Week 2: Python Pain and Star Stirred

Edward A -

Welcome back everyone; week 2 is now complete! As I predicted in my last blog post, this week was primarily focused on learning Python coding and I struggled. When it comes to hardware vs software in the computer world, software isn’t always my strongest point. However, this doesn’t seem to be just a “me” thing; even Becca has expressed that sometimes she struggles with coding as well. She and Dr. Richardson gave me some resources I can use to learn. In addition, a BASIS staff member gave me a Python course that can also help me learn to code. With both of these, I’m managing to find my way to learn Python coding. I know I won’t be an expert by the end of this project, but it’ll give me a good introduction that I’m sure I can take with me into college and beyond.

We had a guest speaker come to Embry Riddle this week; he gave us a lecture about civilian involvement within the astronomy field. This topic especially spiked my interest. Even if I don’t continue with astronomy as a primary career field, I’d love to continue it as a hobby. I now have resources and groups I could potentially reach out to if I ever want to get involved with astronomy research even from the comfort of my home!

I ended the week meeting with Becca, Dr. Richardson, and Payton, since Payton and I will both be working with the same star data. Payton and I initially listened in on Becca and Dr. Richardson’s discussion about the code she has made for processing the collected star data into graphs. With that, we planned out that Payton and I would start working with the star data and her code starting Monday! In addition,  Dr. Richardson is going to get in touch with the astronomy team so that Payton and I can get a chance to use the telescopes and learn how observatories are used to collect data. There’s a lot to look forward to from here on out, and I can’t wait to report it to you all soon. For now, have a star-tastic week!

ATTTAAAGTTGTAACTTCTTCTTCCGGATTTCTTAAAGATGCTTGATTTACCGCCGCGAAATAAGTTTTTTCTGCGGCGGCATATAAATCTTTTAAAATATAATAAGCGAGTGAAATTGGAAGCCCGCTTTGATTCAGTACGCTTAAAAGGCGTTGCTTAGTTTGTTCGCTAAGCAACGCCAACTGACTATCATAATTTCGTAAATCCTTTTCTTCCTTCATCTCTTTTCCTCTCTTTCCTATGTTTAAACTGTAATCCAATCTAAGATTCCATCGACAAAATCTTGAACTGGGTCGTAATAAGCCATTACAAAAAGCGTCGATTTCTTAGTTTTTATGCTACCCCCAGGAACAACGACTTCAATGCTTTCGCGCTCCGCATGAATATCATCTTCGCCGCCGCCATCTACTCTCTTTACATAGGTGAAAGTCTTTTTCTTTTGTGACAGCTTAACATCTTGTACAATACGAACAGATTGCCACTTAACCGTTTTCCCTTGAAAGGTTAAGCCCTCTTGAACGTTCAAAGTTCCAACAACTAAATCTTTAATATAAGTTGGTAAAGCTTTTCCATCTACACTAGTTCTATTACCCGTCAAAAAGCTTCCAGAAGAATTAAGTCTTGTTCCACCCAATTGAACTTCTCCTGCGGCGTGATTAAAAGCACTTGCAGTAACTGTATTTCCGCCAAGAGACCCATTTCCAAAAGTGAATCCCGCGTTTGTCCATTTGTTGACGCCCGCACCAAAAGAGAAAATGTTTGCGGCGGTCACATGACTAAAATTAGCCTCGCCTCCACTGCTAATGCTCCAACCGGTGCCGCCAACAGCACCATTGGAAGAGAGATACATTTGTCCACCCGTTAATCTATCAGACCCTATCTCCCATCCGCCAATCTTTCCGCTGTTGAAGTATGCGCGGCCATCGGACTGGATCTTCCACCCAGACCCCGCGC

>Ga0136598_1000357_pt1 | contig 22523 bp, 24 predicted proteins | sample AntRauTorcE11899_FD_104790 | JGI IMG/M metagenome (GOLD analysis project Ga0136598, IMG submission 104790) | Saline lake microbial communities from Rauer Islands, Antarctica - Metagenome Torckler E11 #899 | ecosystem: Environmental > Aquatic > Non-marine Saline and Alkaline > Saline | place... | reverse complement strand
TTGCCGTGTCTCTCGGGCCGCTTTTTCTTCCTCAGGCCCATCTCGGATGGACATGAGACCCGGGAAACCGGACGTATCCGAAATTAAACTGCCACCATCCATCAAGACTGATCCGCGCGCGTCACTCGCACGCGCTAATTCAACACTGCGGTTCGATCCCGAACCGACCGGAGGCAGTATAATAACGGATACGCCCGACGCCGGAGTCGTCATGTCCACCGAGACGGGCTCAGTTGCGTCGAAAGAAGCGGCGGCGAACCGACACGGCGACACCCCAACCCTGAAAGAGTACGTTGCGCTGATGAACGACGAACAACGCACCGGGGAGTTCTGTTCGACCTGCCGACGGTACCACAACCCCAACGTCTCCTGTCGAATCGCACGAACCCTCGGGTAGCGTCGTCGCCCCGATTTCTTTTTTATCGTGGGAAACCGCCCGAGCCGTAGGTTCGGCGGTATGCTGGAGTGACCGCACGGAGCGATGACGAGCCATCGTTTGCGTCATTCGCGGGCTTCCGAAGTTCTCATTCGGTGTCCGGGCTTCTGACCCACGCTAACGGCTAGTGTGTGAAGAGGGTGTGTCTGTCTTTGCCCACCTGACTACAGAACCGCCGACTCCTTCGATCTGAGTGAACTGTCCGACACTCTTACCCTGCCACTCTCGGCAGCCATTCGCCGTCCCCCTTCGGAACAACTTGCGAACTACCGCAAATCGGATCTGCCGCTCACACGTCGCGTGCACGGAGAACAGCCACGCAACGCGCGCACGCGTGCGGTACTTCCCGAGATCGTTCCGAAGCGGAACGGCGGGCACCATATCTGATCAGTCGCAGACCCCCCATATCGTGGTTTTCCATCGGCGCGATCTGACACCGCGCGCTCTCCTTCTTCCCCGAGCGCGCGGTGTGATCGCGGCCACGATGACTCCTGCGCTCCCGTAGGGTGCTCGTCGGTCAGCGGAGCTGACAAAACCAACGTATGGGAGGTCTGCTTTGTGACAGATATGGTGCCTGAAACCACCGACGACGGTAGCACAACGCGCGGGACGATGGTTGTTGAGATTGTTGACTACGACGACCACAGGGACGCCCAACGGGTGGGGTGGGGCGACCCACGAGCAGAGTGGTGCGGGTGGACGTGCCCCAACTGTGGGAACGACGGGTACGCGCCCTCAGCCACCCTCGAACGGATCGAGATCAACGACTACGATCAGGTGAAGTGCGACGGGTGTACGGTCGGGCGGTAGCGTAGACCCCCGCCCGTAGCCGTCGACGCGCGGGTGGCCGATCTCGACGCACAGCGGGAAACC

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    Hi Edward! I agree that Python is difficult; I tried it once and then stopped, so I am super thrilled to see how your journey with Python progresses! I am glad you enjoyed the lecture! You mentioned you learned about ways a person can be involved with astronomy even if they don't want to pursue it as a career, what are some? :)
    Hi Selene! In short, there are many independent communities or some that affiliate with NASA. Through those communities, you can use your own telescope to add on to the data of certain stars or celestial objects and get credit for it!
    Although you are struggling with Python, it is very cool to see that you have so many people and resources who are willing to help you. They must think your project is interesting enough to hope you succeed, and I would agree with them.

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